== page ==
Version 4 of the Digital Reasoning platform released on Tuesday (June 21) is based on proprietary analytics tools that apply deep learning neural network techniques across text, audio and images. Synthesys 4 also incorporates behavioral analytics based on anomaly detection techniques.
The upgrade also reflects the company’s push into user and ‘entity’ behavior analytics, a technique used to leverage machine learning in security applications such as tracking suspicious activity on enterprise networks and detecting ransomware attacks. ‘We are especially excited to expand into the area of entity behavior analytics, combining the analysis of structured and unstructured data into a person-centric, prioritized profile that can be used to predict employees at risk for insider threats,’ Bill DiPietro, Digital Reasoning’s vice president of product management noted in a statement.
The platform has added Spanish and Chinese to its supported languages, which come with syntactic parsing. There is also now support for Elasticsearch, included in the pursuit of leveraging unstructured data in real time. The company emphasizes the software’s ability to learn from context, as well as enhanced tools for working with reports.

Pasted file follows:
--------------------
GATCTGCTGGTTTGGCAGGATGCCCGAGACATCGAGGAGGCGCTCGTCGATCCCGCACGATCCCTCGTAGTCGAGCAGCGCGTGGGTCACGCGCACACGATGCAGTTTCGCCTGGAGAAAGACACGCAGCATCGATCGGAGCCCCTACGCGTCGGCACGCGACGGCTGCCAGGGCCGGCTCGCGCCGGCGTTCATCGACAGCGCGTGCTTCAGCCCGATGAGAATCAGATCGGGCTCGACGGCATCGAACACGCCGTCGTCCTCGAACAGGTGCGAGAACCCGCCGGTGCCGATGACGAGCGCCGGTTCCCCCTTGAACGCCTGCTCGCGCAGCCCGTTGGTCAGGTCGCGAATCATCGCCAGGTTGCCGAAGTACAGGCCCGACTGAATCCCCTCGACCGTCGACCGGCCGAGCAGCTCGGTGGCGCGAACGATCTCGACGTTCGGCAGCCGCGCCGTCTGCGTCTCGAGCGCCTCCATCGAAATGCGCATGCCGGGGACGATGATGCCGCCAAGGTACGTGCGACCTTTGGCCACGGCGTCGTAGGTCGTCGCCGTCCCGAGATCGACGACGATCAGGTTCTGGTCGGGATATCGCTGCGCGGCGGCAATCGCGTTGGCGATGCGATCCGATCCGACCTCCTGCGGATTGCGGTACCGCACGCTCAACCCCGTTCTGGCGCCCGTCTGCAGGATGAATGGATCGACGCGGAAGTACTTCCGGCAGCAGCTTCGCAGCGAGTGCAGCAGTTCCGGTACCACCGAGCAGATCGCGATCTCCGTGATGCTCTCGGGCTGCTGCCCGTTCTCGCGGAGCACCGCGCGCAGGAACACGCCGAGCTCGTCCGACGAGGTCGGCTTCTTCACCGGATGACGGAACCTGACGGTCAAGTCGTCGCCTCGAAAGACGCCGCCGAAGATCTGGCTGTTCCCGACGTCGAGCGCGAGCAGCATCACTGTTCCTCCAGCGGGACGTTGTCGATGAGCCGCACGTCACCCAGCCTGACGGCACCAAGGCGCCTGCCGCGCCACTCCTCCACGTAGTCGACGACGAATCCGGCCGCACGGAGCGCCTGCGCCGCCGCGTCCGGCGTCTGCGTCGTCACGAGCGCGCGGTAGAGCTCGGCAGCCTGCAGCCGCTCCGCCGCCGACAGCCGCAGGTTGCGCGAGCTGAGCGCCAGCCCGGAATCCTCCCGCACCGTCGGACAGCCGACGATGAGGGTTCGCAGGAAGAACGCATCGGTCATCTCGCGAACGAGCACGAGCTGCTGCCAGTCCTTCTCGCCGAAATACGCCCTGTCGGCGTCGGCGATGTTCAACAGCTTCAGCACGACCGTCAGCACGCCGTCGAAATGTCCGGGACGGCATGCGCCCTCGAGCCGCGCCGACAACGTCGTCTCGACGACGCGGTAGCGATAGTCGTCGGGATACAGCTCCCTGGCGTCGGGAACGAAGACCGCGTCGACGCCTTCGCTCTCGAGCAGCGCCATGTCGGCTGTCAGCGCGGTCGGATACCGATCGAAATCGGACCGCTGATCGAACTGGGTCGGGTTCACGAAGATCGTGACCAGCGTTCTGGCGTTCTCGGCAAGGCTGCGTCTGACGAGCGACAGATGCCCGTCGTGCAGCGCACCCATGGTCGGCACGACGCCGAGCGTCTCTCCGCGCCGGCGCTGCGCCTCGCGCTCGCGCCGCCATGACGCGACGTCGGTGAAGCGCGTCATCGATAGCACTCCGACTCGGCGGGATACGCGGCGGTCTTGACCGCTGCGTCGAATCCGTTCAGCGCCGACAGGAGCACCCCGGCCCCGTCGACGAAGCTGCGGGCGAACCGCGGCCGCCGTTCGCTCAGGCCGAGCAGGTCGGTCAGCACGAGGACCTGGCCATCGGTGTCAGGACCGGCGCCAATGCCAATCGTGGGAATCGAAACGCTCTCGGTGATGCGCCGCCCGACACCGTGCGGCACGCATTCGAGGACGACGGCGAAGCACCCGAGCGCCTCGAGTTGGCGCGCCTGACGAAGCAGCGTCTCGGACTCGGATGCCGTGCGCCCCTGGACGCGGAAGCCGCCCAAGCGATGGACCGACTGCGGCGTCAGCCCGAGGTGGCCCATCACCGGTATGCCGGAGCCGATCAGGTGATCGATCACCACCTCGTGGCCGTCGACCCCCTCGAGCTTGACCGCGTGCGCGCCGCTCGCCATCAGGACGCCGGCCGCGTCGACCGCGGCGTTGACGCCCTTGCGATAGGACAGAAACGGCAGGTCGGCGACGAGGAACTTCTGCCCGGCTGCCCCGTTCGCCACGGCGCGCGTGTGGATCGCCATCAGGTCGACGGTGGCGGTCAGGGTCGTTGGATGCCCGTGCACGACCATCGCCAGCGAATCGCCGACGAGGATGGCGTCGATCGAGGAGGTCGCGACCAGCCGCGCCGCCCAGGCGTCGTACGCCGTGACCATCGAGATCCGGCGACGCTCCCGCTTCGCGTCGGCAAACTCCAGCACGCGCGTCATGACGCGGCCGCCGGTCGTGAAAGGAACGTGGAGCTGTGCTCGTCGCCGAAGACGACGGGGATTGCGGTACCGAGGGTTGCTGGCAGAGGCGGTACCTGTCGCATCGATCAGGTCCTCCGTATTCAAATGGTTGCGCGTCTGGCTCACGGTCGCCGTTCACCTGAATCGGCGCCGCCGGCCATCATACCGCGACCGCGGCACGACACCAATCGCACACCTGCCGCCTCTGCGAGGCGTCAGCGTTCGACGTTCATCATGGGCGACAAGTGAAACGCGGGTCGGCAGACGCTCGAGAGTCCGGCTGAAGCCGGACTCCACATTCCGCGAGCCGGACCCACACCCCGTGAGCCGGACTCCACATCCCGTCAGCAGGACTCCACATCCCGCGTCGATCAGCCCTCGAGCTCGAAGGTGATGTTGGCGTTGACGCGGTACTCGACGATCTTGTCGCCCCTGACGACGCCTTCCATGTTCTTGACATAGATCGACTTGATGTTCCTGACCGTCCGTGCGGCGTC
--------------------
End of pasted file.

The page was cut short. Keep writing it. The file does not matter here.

Digital Reasoning was founded in 2000, and makes its primary home in Nashville, Tennessee, with offices in Washington, DC, and London. The booming company is also hiring, especially in the Nashville area.
Cynthia Murrell, December 9, 2016
November 24, 2016
Blockchain technology though currently powers the Bitcoin and other cryptocurrencies, soon the technology might find takers in mainstream commercial activities.
Blockgeeks in an in-depth article guide titled What Is Blockchain Technology? A Step-By-Step Guide for Beginners says: